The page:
Nothing. Picky eating is actually quite normal.

As the parent of a picky eater, I found the first chapter very reassuring. After discussing several possibilities as to why a child may be particularly choosy about what he considers edible, the chapter continues with educational food facts so parents can make better choices within the child's current diet.

Chapter two is packed with suggestions to encourage better eating habits, examples of child-size portions and a review of common mealtime perceptions that should be followed or reconsidered.

Chapter three discusses strategies to introduce new foods to your picky eater and ideas to encourage healthy eating habits, followed by a varied selection of recipes in chapter four that I'm confident even my son will try and enjoy.

The advice and suggestions throughout is reasonable and attainable. Picky eating affects the entire family, and there is no such thing as a one-size-fits-all solution for any parenting challenge. Elizabeth Pantley's The No-Cry Picky Eater Solution offers several suggestions for each issue and encourages the reader to choose from the options and adapt it for their own unique situation.

The flexibility to try this and change that typically works well to resolve any parenting dilemma. Dealing with a picky eater is no different. The No-Cry Picky Eater Solution is plentiful in strategies that any parent can use to improve the diet of their picky eater, all of which are best served with a bountiful portion of patience.

Tuesday, November 1, 2011

Why I'm Not Organic, Even Though I Am...


I cringe every time I hear this word. It's everywhere. It's the latest buzz in healthy and responsible food consumption. I, personally, don't go out of my way to look for anything specifically labelled "organic". Not only are organic items often are more expensive, but mostly because I find the word so overused, it has lost any valuable meaning.

This past spring, while looking for the best mixture of soil to add to my garden, I found an assortment of bags all labelled:

"Organic Dirt".

I certainly hope so. I wasn't thinking it was recycled plastic or shredded truck tires. Of course it's organic. It's DIRT! What else would it be?

When I was pregnant, I craved iron-rich foods. Growing two babies and supplying my own body with it's needs requires a #@&$%-ton of iron. I would have been quite happy to occupy a field of spinach with a cow spinning on a rotisserie within arm's reach. But, as I live in the city, I bought my beef and spinach supply in bulk at the supermarket. One day, I found organic labelled spinach packaged in a gigantic container and thought, "Lunch!" I didn't realize that despite a vigorous washing, the extra included nuggets of protein remained. (Yes, I'm talking about bugs.)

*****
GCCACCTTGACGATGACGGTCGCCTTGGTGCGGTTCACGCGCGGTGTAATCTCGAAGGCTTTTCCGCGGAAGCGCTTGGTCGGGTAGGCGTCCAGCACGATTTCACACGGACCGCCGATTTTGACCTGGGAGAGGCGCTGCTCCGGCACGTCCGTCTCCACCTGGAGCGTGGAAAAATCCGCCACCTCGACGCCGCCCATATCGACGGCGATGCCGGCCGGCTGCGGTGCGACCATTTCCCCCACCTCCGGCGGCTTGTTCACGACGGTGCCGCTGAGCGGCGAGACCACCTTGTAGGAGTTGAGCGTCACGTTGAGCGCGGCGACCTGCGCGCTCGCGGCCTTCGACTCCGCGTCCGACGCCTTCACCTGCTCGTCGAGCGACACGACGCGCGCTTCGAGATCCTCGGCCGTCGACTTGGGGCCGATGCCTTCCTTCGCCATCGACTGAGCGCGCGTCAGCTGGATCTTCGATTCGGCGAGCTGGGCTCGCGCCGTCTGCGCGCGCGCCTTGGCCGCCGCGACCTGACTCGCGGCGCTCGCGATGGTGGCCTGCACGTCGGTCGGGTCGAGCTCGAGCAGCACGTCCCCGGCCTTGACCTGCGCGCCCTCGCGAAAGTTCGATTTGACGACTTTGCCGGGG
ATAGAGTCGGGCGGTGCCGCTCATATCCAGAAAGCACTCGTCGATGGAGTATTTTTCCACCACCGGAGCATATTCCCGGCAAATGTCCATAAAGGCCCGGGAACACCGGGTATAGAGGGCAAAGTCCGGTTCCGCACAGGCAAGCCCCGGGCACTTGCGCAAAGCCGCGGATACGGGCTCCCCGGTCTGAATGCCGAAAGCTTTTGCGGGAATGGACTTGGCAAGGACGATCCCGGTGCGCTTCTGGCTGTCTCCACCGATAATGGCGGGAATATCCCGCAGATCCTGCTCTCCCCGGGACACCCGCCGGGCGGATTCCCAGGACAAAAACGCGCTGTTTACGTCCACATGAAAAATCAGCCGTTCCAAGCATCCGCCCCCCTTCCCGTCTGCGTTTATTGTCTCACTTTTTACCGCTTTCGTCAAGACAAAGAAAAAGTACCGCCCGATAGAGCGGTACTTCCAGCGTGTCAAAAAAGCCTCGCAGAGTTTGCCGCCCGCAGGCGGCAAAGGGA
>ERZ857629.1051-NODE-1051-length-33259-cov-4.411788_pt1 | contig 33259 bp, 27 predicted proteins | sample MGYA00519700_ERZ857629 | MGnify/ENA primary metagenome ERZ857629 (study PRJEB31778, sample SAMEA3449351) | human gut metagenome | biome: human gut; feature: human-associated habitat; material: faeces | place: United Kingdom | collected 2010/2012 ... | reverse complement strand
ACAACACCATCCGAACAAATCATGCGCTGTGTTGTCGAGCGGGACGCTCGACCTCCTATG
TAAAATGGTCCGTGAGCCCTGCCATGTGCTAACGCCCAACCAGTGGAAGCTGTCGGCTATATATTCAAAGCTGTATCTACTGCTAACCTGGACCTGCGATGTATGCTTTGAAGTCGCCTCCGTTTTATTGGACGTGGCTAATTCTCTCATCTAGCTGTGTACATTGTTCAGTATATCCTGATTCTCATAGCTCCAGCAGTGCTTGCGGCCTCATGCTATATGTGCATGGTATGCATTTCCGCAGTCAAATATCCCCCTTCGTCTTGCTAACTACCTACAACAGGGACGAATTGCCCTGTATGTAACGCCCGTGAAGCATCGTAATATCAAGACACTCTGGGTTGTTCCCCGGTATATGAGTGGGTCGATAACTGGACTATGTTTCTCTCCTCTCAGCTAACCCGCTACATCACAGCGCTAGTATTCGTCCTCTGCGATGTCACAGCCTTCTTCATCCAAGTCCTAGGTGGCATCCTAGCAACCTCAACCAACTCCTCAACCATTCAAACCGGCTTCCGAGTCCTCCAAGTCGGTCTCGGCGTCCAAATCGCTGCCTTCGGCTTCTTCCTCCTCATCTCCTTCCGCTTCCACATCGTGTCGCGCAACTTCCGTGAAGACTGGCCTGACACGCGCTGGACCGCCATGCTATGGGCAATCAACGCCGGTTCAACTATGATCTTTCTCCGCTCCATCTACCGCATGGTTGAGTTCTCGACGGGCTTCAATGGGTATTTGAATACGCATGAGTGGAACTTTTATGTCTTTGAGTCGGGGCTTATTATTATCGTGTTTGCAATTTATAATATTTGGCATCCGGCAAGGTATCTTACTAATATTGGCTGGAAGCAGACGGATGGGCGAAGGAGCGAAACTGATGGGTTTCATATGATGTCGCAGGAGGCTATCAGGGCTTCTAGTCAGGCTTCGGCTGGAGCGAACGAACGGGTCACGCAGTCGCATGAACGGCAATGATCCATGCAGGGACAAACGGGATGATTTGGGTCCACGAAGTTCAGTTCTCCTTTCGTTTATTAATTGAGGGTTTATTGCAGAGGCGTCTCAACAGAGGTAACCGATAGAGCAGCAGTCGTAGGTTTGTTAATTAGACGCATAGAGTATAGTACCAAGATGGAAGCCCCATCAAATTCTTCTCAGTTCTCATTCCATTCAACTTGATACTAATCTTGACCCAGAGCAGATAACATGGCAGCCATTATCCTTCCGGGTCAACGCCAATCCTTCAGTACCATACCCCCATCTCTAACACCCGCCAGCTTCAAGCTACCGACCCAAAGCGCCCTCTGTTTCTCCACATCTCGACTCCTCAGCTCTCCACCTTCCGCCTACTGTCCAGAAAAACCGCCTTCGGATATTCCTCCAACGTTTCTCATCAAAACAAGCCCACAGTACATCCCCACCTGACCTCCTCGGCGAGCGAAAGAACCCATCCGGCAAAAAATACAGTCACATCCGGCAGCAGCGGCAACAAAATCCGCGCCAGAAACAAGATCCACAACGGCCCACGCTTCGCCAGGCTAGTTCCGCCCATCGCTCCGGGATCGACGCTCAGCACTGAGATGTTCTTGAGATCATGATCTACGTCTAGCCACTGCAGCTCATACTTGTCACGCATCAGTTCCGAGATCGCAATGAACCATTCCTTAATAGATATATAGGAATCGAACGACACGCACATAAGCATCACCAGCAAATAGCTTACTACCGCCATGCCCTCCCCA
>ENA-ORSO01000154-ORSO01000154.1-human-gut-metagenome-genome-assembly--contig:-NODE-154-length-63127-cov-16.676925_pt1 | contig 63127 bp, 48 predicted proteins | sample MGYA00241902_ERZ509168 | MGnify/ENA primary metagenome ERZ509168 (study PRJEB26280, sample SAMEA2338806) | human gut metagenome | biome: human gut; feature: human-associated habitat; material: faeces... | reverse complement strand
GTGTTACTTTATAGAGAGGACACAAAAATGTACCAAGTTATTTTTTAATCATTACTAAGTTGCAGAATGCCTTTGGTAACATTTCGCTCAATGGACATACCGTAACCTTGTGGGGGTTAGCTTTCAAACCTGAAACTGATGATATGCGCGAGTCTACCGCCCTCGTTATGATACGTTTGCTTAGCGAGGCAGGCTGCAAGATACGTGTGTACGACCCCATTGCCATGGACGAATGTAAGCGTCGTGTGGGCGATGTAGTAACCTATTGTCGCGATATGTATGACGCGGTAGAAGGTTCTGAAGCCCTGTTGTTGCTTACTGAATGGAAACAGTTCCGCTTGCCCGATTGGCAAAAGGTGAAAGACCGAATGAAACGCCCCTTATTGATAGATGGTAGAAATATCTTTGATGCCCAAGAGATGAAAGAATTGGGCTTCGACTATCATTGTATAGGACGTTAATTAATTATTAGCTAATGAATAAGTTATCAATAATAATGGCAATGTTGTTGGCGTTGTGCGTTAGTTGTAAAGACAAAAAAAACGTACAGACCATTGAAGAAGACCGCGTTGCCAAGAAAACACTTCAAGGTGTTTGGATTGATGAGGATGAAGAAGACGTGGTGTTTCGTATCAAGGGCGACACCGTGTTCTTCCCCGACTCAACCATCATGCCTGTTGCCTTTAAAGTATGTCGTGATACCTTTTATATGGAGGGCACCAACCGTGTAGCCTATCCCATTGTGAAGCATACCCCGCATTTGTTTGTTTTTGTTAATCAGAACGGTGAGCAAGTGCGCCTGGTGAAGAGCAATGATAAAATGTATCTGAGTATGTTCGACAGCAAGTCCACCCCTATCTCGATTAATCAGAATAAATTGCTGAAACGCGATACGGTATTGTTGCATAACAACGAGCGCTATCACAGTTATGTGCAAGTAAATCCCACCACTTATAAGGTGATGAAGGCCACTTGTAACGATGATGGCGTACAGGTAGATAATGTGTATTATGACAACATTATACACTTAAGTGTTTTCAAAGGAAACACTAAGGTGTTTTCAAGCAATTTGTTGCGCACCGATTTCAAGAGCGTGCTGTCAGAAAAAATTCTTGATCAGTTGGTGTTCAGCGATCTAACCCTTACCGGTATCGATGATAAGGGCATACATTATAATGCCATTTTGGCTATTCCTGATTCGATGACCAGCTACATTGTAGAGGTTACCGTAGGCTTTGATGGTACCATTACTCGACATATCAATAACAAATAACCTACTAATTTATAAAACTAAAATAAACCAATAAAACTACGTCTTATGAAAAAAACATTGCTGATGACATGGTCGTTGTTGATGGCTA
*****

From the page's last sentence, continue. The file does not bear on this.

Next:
There's nothing appetizing about lifting a fork of salad-dressing covered spinach to my mouth and seeing (thankfully before it was inserted) a green, lady-bug type insect crawling on my fork. The goal here, people, is to get the food in. Reversing the process by grossing me out is just plain counterproductive.

Organic is defined as living, carbon-containing compounds that are capable of decay. All plants and the fruit they produce fit this description, as do humans and animals. Trees, birds, and the weed infested grass that is my lawn. All organic. All of it.

But organic has a whole new meaning when it's used as a tool to market food. Organic food is produced without synthetic pesticides or chemical fertilizers; it cannot be genetically modified; it cannot be processed using irradiation, industrial solvents or food additives. In fact, this was the way farming was done pretty much everywhere until the 1940's.

I still can't justify spending more money for a label when I can take the less expensive produce home and, with the exception of a few fruits and vegetables, simply wash the pesticides off. It also means I don't have to scan every bite for something squirmy and unwelcome. As much as I would like to say, "Good idea," I'm still having a hard time embracing the whole organic thing.

One of the kids I watch has Organic Parents. I have been instructed not to feed Organic Girl any dairy products of an unorganic nature because Organic Parents don't want Organic Girl exposed to hormones. I have no objections to this, what I see as a reasonable request.

But Organic Girl likes milk. Milk is good for Organic Girl, building strong teeth and bones plus supplying vitamin D, something us northern folk don't get nearly enough of. I don't have to pay inflated organic milk prices because I can give Organic Girl my unorganic milk with a clear conscience...

...because I can read.

The Canadian Food Inspection Agency has very strict standards that requires all milk to be tested at several points between the dairy farm and the store shelf. Hormones and antibiotics are not found in ANY type of milk available for sale in Canada because the use of hormones, particularly Recombinant Bovine Growth Hormone, is illegal in Canada. If a cow is ill and requires antibiotics, the animal is separated from the herd and any milk that animal produces is discarded.

The only difference: Cows that produce milk for the organic market may not be given antibiotics at all. Regardless if your milk says 'organic' on the package or not, you cannot buy milk containing antibiotics or hormones in Canada.

So why promote milk as organic in the first place? So the supplier can make the consumer feel good about being gouged twice the price for the exact same thing.

Which is actually very unorganic.

My personal experiences with organic anything has done nothing to prove it is a better choice for me or my family. I doubt I will ever become a proponent of the organic food movement, especially after I saw this little laughter nugget in the kids' Hallowe'en treat bag.

Imagine! Potato chips made from ...(gasp!)... potatoes! I shudder, wondering what else is wriggling around inside that package. It won't go to waste. At least I can spoil Organic Girl with a treat and have the approval of the Organic Parents.

The rest of us are rummaging through the treat bag for the unorganic Doritos.